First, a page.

Tuesday, December 3, 2013

Walker v. Keith case brief

Walker v. Keith case brief summary
382 S.W.2d 198 (1964)

Appellant lessors challenged the decision of the lower court (Kentucky), which granted a declaratory judgment in favor of appellee lessee in his action that sought an adjudication that he had effectively exercised an option to extend a lease, and a further determination of the amount of rent to be paid upon the lease's renewal. The chancellor fixed a new rent amount because the parties had been unable to agree upon the rental amount.

The principal issue was whether the option provision in the lease fixed the rent with sufficient certainty to constitute an enforceable contract between the parties.


  • The court found that the basic principle of contract law that required substantial certainty as to the material terms upon which the minds of the parties had met was a sound one and was to be adhered to. 
  • A renewal option stood on the same footing as any other contract right.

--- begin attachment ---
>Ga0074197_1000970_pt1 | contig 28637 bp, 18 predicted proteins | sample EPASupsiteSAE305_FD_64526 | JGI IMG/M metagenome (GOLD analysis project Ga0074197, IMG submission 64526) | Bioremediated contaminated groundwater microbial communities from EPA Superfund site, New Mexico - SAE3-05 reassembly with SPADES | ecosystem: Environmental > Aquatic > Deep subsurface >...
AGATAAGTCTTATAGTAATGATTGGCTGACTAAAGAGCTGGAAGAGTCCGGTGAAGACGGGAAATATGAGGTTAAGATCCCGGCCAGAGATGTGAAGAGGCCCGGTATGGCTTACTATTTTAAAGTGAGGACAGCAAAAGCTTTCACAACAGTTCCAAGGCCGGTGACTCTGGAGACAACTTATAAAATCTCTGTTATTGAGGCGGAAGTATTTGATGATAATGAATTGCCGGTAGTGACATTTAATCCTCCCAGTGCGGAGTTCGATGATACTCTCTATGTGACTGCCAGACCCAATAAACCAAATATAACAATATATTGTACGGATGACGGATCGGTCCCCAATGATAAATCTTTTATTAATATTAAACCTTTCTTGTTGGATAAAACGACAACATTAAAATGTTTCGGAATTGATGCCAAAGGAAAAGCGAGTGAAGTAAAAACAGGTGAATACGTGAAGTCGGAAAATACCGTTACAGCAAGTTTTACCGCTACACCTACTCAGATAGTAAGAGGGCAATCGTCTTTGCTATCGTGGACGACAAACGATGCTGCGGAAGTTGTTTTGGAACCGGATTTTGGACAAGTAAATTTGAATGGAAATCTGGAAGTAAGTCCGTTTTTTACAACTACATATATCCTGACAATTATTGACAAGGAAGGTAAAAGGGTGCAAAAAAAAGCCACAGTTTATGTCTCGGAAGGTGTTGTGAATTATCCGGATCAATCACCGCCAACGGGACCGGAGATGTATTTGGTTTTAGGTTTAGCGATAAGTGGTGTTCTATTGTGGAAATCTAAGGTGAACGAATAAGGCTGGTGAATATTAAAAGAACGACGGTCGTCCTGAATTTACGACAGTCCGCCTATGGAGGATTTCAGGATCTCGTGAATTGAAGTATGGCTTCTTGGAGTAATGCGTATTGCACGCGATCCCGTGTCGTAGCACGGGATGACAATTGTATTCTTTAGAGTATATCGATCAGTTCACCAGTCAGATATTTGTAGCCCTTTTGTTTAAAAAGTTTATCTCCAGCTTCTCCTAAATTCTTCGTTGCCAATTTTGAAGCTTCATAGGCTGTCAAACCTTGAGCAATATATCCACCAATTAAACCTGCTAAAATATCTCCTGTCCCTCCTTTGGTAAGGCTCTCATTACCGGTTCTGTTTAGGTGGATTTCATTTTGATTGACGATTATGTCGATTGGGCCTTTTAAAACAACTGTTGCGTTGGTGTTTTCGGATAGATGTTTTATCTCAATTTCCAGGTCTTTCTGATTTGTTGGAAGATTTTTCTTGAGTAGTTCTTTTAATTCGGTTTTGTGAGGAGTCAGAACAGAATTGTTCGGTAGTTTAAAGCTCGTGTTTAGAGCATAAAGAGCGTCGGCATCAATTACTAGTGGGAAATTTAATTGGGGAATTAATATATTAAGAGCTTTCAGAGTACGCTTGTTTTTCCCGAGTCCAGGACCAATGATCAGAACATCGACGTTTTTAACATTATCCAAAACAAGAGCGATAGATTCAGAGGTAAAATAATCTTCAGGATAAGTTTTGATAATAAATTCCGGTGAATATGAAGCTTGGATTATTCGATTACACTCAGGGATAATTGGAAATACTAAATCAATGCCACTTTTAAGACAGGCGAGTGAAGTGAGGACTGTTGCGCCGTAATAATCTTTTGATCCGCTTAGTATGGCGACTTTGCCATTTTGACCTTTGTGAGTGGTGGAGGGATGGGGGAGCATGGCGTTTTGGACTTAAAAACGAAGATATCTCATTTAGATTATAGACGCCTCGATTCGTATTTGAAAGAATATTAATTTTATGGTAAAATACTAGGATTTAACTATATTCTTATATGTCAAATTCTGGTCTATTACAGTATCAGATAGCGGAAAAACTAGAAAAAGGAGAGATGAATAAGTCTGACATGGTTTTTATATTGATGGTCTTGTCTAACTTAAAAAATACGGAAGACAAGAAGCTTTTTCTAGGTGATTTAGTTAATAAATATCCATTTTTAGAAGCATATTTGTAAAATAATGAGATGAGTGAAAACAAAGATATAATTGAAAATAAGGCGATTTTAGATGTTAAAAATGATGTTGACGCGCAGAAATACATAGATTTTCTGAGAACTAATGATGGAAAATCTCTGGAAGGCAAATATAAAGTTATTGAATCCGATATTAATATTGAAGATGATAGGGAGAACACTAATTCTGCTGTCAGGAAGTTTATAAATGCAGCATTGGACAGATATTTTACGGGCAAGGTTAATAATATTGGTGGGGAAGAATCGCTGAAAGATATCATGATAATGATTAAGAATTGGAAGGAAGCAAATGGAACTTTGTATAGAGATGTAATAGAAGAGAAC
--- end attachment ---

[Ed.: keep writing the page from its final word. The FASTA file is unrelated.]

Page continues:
• Rent was a material term of a lease. 
  • The court held that if the parties did not fix it with reasonable certainty, it was not the business of courts to do so. 
  • The renewal provision of the parties' contract was fatally defective in failing to specify either an agreed rental or an agreed method by which it could be fixed with certainty. 
  • Because of the lack of agreement, the lessee's option right was illusory, and the chancellor erred in undertaking to enforce it. 
  • If the parties had agreed upon a specific method of making the determination of the rent amount, such as by computation, the application of a formula, or the decision of an arbitrator, they could have been said to have agreed upon whatever rent figure emerged from utilization of the method.

The court reversed the chancellor's judgment that granted declaratory relief to the lessee.

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